SWEL: Hardware Cache Coherence Protocols to Map Shared Data onto Shared Caches - PDF

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SWEL: Hardware Cache Coherence Protocols to Map Shared Data onto Shared Caches Seth H. Pugsley, Josef B. Spjut, David W. Nellans, Rajeev Balasubramonian School of Computing, University of Utah {pugsley,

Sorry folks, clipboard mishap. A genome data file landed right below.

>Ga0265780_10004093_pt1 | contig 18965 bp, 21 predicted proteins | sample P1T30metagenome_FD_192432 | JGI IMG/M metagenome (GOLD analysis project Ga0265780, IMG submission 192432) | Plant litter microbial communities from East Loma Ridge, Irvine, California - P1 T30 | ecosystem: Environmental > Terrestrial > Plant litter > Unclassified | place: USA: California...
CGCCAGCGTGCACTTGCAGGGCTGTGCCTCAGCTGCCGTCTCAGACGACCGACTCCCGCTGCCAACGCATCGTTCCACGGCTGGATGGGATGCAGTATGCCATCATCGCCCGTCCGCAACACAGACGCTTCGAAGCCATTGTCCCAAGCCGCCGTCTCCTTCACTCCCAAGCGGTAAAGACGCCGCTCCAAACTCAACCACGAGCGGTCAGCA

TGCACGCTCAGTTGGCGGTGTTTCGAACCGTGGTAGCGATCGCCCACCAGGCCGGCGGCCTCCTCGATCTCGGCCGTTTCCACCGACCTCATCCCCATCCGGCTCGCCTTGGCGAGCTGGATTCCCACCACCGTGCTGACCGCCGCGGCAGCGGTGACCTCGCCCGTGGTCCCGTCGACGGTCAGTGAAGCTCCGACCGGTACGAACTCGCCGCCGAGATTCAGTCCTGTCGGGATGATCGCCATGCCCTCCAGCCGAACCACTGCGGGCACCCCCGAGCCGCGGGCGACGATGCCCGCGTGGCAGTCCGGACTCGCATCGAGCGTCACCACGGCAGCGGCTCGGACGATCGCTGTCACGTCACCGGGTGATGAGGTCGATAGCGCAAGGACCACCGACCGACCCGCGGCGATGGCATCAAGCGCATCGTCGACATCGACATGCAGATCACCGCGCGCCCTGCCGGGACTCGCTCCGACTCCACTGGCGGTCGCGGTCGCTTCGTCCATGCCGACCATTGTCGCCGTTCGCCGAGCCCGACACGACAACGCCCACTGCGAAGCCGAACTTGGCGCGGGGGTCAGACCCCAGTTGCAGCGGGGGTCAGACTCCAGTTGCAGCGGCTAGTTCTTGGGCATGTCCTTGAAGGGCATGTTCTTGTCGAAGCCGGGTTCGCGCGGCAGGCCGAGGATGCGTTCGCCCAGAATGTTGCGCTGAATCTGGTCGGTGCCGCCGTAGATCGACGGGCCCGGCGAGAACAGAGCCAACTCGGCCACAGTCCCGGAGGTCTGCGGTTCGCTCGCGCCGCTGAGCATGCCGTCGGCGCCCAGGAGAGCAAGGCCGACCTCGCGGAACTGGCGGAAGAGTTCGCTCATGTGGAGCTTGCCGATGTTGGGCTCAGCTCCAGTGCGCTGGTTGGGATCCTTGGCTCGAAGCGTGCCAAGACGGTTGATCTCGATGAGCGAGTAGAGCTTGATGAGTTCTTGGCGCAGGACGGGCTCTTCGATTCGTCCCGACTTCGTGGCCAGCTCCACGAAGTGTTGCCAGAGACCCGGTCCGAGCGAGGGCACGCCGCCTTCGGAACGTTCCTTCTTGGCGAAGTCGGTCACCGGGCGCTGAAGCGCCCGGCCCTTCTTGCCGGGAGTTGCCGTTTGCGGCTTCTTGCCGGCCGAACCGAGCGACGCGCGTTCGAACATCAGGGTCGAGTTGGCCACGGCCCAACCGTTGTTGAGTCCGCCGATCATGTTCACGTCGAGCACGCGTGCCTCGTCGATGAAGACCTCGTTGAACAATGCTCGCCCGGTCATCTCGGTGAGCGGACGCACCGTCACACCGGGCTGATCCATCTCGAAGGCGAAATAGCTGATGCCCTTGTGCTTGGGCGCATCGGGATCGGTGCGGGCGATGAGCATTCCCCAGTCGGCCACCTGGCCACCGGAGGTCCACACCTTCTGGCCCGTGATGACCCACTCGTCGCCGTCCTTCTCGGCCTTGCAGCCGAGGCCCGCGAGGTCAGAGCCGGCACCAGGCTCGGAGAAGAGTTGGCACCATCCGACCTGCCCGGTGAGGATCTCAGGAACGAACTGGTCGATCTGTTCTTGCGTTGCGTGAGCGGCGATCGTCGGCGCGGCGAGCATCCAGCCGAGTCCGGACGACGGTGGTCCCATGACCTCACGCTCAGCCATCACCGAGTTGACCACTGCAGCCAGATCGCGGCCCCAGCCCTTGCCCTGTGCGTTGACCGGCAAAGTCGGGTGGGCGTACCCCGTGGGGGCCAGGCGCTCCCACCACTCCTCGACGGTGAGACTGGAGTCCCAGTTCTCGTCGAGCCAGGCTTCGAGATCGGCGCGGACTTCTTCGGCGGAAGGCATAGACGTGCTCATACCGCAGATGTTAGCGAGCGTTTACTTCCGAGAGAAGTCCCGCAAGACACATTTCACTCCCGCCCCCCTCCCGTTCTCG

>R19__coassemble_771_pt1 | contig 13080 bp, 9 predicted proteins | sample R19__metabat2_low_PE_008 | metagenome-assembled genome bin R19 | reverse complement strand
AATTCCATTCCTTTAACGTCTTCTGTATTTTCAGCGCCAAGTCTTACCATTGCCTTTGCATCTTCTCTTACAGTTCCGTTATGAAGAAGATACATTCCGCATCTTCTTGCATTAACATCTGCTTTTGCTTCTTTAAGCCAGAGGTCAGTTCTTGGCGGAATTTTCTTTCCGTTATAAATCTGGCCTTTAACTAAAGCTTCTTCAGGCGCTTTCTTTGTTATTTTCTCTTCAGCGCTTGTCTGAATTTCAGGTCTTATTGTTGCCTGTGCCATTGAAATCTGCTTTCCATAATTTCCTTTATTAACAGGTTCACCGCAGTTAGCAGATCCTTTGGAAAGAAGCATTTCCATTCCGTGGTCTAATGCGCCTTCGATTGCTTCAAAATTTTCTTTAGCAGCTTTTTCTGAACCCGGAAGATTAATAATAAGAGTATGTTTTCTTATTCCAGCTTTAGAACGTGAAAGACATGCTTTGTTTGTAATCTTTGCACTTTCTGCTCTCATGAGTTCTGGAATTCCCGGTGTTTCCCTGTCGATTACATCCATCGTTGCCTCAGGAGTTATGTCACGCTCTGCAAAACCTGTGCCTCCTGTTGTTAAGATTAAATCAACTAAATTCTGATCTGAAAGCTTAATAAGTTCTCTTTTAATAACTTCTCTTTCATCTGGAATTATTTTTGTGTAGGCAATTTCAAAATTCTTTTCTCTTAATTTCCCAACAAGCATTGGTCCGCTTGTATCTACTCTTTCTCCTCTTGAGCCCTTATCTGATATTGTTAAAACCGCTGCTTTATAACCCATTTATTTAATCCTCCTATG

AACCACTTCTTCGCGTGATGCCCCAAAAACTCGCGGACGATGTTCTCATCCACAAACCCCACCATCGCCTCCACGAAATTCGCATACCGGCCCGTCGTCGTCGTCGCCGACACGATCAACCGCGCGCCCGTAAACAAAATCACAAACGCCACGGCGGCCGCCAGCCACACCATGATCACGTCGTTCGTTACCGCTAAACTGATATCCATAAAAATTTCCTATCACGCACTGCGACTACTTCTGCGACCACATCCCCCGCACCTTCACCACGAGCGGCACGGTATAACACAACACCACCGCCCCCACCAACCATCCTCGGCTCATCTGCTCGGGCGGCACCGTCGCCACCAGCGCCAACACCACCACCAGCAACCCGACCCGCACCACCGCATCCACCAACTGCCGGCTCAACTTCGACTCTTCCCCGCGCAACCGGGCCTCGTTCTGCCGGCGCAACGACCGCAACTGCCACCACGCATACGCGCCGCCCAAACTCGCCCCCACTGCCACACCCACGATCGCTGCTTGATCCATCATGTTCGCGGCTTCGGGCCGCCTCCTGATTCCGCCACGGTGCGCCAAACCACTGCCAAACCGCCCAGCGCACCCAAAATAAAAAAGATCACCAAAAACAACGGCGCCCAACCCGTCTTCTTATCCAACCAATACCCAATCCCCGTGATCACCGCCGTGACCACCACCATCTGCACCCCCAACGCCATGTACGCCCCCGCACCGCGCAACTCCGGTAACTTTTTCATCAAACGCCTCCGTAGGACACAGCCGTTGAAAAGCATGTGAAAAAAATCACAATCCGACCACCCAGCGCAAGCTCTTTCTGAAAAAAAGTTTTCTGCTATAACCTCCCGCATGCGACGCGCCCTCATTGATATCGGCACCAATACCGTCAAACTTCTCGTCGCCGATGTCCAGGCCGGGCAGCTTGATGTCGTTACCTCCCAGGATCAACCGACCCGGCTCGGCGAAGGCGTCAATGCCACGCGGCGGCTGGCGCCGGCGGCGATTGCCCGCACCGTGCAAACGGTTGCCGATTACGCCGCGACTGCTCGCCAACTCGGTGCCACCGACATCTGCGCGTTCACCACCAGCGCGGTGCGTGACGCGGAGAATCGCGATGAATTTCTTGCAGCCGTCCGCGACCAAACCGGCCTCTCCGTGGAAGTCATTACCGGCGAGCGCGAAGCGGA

SWEL: Hardware Cache Coherence Protocols to Map Shared Data onto Shared Caches Seth H. Pugsley, Josef B. Spjut, David W. Nellans, Rajeev Balasubramonian School of Computing, University of Utah {pugsley, sjosef, dnellans, ABSTRACT Snooping and directory-based coherence protocols have become the de facto standard in chip multi-processors, but neither design is without drawbacks. Snooping protocols are not scalable, while directory protocols incur directory storage overhead, frequent indirections, and are more prone to design bugs. In this paper, we propose a novel coherence protocol that greatly reduces the number of coherence operations and falls back on a simple broadcast-based snooping protocol when infrequent coherence is required. This new protocol is based on the premise that most blocks are either private to a core or read-only, and hence, do not require coherence. This will be especially true for future large-scale multi-core machines that will be used to execute message-passing workloads in the HPC domain, or multiple virtual machines for servers. In such systems, it is expected that a very small fraction of blocks will be both shared and frequently written, hence the need to optimize coherence protocols for a new common case. In our new protocol, dubbed SWEL (protocol states are Shared, Written, Exclusivity Level), the L1 cache attempts to store only private or read-only blocks, while shared and written blocks must reside at the shared L2 level. These determinations are made at runtime without software assistance. While accesses to blocks banished from the L1 become more expensive, SWEL can improve throughput because directory indirection is removed for many common write-sharing patterns. Compared to a MESI based directory implementation, we see up to 15% increased performance, a maximum degradation of 2%, and an average performance increase of 2.5% using SWEL and its derivatives. Other advantages of this strategy are reduced protocol complexity (achieved by reducing transient states) and significantly less storage overhead than traditional directory protocols. Categories and Subject Descriptors B.3.2 [Memory Structures]: Design Styles Cache Memories This work was supported in parts by NSF grants CCF , CCF , CCF , NSF CAREER award CCF , SRC grant , Intel, HP, and the University of Utah. Permission to make digital or hard copies of all or part of this work for personal or classroom use is granted without fee provided that copies are not made or distributed for profit or commercial advantage and that copies bear this notice and the full citation on the first page. To copy otherwise, to republish, to post on servers or to redistribute to lists, requires prior specific permission and/or a fee. PACT 10, September 11 15, 2010, Vienna, Austria. Copyright 2010 ACM /10/09...$ General Terms Design, Performance, Experimentation Keywords Cache Coherence, Shared Memory 1. INTRODUCTION It is expected that multi-core processors will continue to support cache coherence in the future. Cache coherence protocols have been well-studied in the multi-socket multiprocessor era [9] and several snooping-based and directory-based protocols have emerged as clear favorites. Many of these existing solutions are being directly employed in modern multi-core machines. However, we believe that there are several differences between the traditional workloads that execute on modern multiprocessors, and workloads that will be designed for future many-core machines. Expensive multi-socket systems with hardware cache coherence were designed with specific shared-memory applications in mind, i.e., they were not intended as general-purpose desktop machines that execute a myriad of single and multi-threaded applications. Many of the applications running on today s multi-core machines are still single-threaded applications that do not explicitly rely on cache coherence. Further, future many-cores in servers and datacenters will likely execute multiple VMs (each possibly executing a multi-programmed workload), with no data sharing between VMs, again obviating the need for cache coherence. We are not claiming that there will be zero data sharing and zero multi-threaded applications on future multi-cores; we are simply claiming that the percentage of cycles attributed to shared memory multi-threaded execution (that truly needs cache coherence) will be much lower in the many-core era than it ever was with traditional hardware cache coherent multiprocessors. If the new common case workload in many-core machines does not need cache coherence, a large investment (in terms of die area and design effort) in the cache coherence protocol cannot be justified. Continuing the above line of reasoning, we also note that manycore processors will also be used in the high performance computing (HPC) domain, where highly optimized legacy MPI applications are the common case. Data sharing in these programs is done by passing messages and not directly through shared memory. However, on multicore platforms these messages are passed through shared memory buffers, and their use shows a strong producerconsumer sharing pattern. State-of-the-art directory-based cache coherence protocols, which are currently employed in large-scale multi-cores, are highly inefficient when handling producer-consumer sharing. This is because of the indirection introduced by the direc- tory: the producer requires three serialized messages to complete its operation and the consumer also requires three serialized messages. Thus, directory protocols are likely to be highly inefficient for both the on-chip and off-chip sharing patterns that are becoming common in large-scale multi-cores. Given the dramatic shift in workloads, there is a need to reconsider the design of coherence protocols; new coherence protocols must be designed to optimize for a new common case. We must first optimize for the producer-consumer sharing pattern. Secondly, if most blocks are only going to be touched by a single core, the storage overhead of traditional directories that track large sharing vectors is over-provisioned and should be eliminated. Finally, we need simpler protocols that can lower design and verification efforts when scaling out. In this paper, we propose a novel hardware cache coherence protocol that tries to achieve the above goals. Our protocol (named SWEL after the protocol states) is based on the premise that a large fraction of blocks are either private to a core or are shared by multiple cores in read-only mode. Such blocks do not require any cache coherence. Blocks must be both shared and written for coherence operations to be necessary. A key example of such blocks are those used in producer-consumer relationships. We recognize that blocks of this type are best placed in the nearest shared cache in the memory hierarchy, eliminating the need for constant, expensive use of coherence invalidations and updates between local private caches. By eliminating the traditional coherence invalidate/update pattern, we can avoid implementing a costly sharer-tracking coherence mechanism. Instead, we propose using a simpler mechanism that can categorize blocks in one of only two categories (private or read-only vs. shared and written). Traditional directory overheads are now replaced with the book-keeping state required to achieve this categorization. This new protocol therefore has lower storage overhead and fewer transient states. The protocol does have some disadvantages, borne out of the fact that some blocks are relegated to a slower, shared cache level (L2 in this paper), and are therefore more expensive to access. Our results show that on average a SWEL based protocol can outperform a traditional MESI directorybased protocol by 2.5% on multi-threaded workloads from PAR- SEC, SPLASH-2, and NAS. This improvement is accompanied by lower storage overhead and design effort. In Section 2 of this paper, we discuss the background of coherence protocols, their purposes, and the motivation for the features SWEL offers. Section 3 outlines the SWEL protocol, and we discuss its operations, drawbacks and how some of those drawbacks can be improved upon. In Section 4 we discuss the theoretical differences between the performance of MESI and SWEL, and the circumstances under which each should have optimal and worst performance. Sections 5 and 6 deal with our simulation methodology and results. In Section 7 we discuss related work and in Section 8 we wrap up our discussion of the SWEL protocol. 2. BACKGROUND & MOTIVATION 2.1 Data Sharing in Multi-threaded Workloads All cache coherence protocols operate on the basic assumption that all data may be shared at any time, and measures need to be taken at every step to ensure that correctness is enforced when this sharing occurs. Traditional coherence systems over-provision for the event that all data may be shared by every processor at the same time, which is an extremely unlikely scenario. While private data never will require coherence operations, shared data may or may not require coherence support. Shared data can be broken down into two classes: read-only and read-write. Shared, read-only blocks are not complicated to handle efficiently, as simple replication of the data is sufficient. Shared data that is also written to, however, must be handled with care to guarantee that correctness and consistency is maintained between cores. Figure 1 shows the sharing profile of several 16 threaded applications from the NAS Parallel Benchmarks [4], Parsec [5], and Splash2 [22] suite by (a) location, and (b) references. Breaking down sharing by locations and references provides two different views of how sharing occurs. Figure 1a indicates that very little data is actually shared by two or more cores; on average 77.0% of all memory locations are touched by only a single processor. Figure 1b however, shows that in terms of memory references, private data locations are accessed very infrequently (only 12.9% of all accesses). This implies that the vast majority of accesses in workload execution actually reference a very small fraction of the total memory locations. While the majority of accesses are to locations which are shared, very few of those locations (7.5% on average) are both shared and written, the fundamental property on which we base this work. Because shared/written data is a fundamental synchronization overhead that limits application scalability, we expect future workloads to try and minimize these accesses even further. 2.2 Coherence Protocols For this study, we assume an on-chip cache hierarchy where each core has private L1 instruction and data caches and a shared L2 cache. The L2 cache is physically distributed on-chip such that each processor tile includes a bank of the L2 cache. We assume an S-NUCA [16] style L2 cache, where the address is enough to identify the bank that contains the relevant data. Our focus is the implementation of hardware coherence among the many private L1s and the shared L2, though our proposal could easily be extended to handle a multi-level hierarchy. Coherence is typically implemented with snooping or directorybased protocols [9]. Bus-based snooping protocols are generally simpler to design, but are not scalable because of the shared bus. Directory-based protocols will likely have to be employed for manycore architectures of the future. As a baseline throughout this study, we will employ a MESI directory-based and invalidation-based coherence protocol. The salient features of this protocol are as follows: Directory storage: Each cache block in L2 must maintain a directory to keep track of how the block is being shared by the L1s. In an unoptimized design, each L2 cache block maintains a bit per L1 cache in the directory. Each bit denotes if the corresponding L1 has a copy of this cache block. The directory includes additional bits per cache block to denote the state of the cache block. Thus, the directory grows linearly with the number of cores (or private L1s). This storage overhead can be reduced by maintaining a bit per group of cores [9, 17]. If a bit is set in the directory, it means that one of the cores in that group of cores has a copy of the block. Therefore, when invalidating a cache block, the message must be broadcast to all the cores in a group marked as a sharer. This trades off some directory storage overhead for a greater number of on-chip network messages. It must also be noted that each L1 cache block requires two bits to track one of the four MESI coherence states. Indirection: All L1 misses must contact the directory in L2 before being serviced. When performing a write, the directory is often contacted and the directory must send out invalidations to other sharers. The write can proceed only after acknowledgments are received from all sharers. Thus, mul- a. Sharing profile by memory locations b. Sharing profile by memory references Figure 1: Motivational Data: Memory sharing profile of 16 core/thread workloads tiple messages must be exchanged on the network before the coherence operation is deemed complete. Similarly, when an L1 requests a block that has been written by another L1, the directory is first contacted and the request is forwarded to the L1 that has the only valid copy. Thus, many common coherence operations rely on the directory to serve as a liaison between L1 caches. Unlike a snooping-based protocol, the involved L1 caches cannot always directly communicate with each other. This indirection introduced by the directory can slow down common communication patterns. A primary example is the producer-consumer sharing pattern where one core writes into a cache block and another core attempts to read the same cache block. As described above, each operation requires three serialized messages on the network. Complexity: Directory-based coherence protocols are often error-prone and entire research communities are tackling their efficient design with formal verification. Since it is typically assumed that the network provides no ordering guarantees, a number of corner cases can emerge when handling a coherence operation. This is further complicated by the existence of transient coherence states in the directory. In this work, we attempt to alleviate the above three negative attributes of directory-based coherence protocols. 3. SWEL PROTOCOL AND OPTIMIZATIONS We first describe the basic workings of the SWEL protocol from a high level. The protocol design is intended to overcome three major deficiencies in a baseline directory-based protocol: the directory storage overhead, the need for indirection, and the protocol complexity. The basic premise is this: (i) many blocks do not need coherence and can be freely placed in L1 caches; (ii) blocks that would need coherence if placed in L1 are only placed in L2. Given this premise, it appears that the coherence protocol is all but eliminated. This is only partially true as other book-keeping is now required to identify which of the above two categories a block falls into. If a cache block is either private or is read-only, then that block can be safely cached in the L1 without ever needing to worry about coherence. If the block is both shared (not private) and written (not read-only), then it must never exist in the L1 and must exist at the lowest common level of the cache hierarchy, where all cores have equal access to it without fear of ever requiring additional coherence operations. If a block is mis-categorized as read-only or as private, then it must be invalidated and evicted from all L1 caches and must reside permanently in the lowest common level of cache. Consider from a high level how a block undergoes various transitions over its lifetime. When a block is initially read, it is brought into both L1 and L2, because at this early stage the block appears to be a private block. Some minor book-keeping is required in the L2 to keep track of the fact that only one core has ever read this block and that there have been no writes to it. If other cores read this block or if the block is ever written to, then the book-keeping state is updated. When the state for a block is shared + written, the block is marked as un-cacheable in L1 and an invalidation is broadcast to all private caches. All subsequent accesses to this block are serviced by the lowest common level of cache, which in our experiments and descriptions is L SWEL States and Transitions States We now explain the details of the protocol and the new states introduced. Every L2 cache block has 3 bits of state associated with it, and every L1 cache block has 1 bit of state. The first state bit in L2, Shared (S), keeps track of whether the block has been touched by multiple cores. The second state bit, Written (W), keeps track of whether the block has been written to. The third state bit, Exclusivity Level (EL), which is also the one state bit in the L1, denotes which cache has exclusive access to this block. The exclusivity level bit may only be set in one cache in the entire system, be it the L2 or one of the L1s. We therefore also often refer to it as the EL Token. The storage requirement for SWEL (3 bits per L2 block and 1 bit per L1 block) does not depend on the number of sharers or L1 caches (unlike the MESI directory protocol); it is based only on the number of cache blocks. These 4 bits are used to represent 5 distinct states in the collapsed state diagram shown in Figure 2(a). We next walk through various events in detail. For now, we will assume that the L1 cache is write-through and the L1-L2 hierarchy is inclusive Initial Access When a data block is first read by a CPU, the block is brought into the L2 and the corresponding L1, matching the Private Read state in the diagram. The EL state bit in the L1 is set to denote the EL token ceases to hold much meaning so it is unimportant for the EL token to be reclaimed from the L1 that holds it at this time. Additional shared readers beyond the first do not have any additional impact on the L2 s state. (a) SWEL (b) MESI Figure 2: Collapsed State Machine Diagram for the SWEL and MESI Protocols that the block is exclusive to the L1. The block in L2 is set as non-shared, non-written, and not exclusive to the L2. If this block is evicted from the L1 while in this state, it sends a message back to the L2 giving up its EL bit, matching the L2 Only state in the diagram. The state in the L2 is now non-shared, non-written and exclusive to the L2. If read again by a CPU, the block will re-enter the Private Read state Writes When a block is first written by a CPU, assuming it was either in the L2 Only state or the Private Read state, it will enter the Private R/W state. If this initial write resulted in an L2 miss, then the block will enter this state directly. A message is sent as part of the writethrough policy to the L2 so that it may update its state to set the W bit. The W bit in the L2 is sticky, and will not change until the block is evicted from the L2. This message also contains a bit that is set if this writing CPU has the EL token for that block. This is so the L2 knows to not transition to a shared state. From the Private R/W state, an eviction of this block will send a message to the L2 giving back its EL bit and it will go back to the L2 Only state. Private data spends all of its time in these three states: L2 Only, Private Read and Private R/W Determining the Shared State If a cache reads or writes a block and neither the cache nor the L2 have the corresponding EL token, then the L2 must set its S bit and enter either the Shared Read or Shared Written state. Once a block has its S bit set in the L2, that bit can never be changed unless the block is evicted from the L2. Since this is a sticky state, L1 Invalidation and L2 Relegation Shared Read blocks are still able to be cached in the L1s, but Shared R/W blocks must never be. When a block first enters the Shared R/W st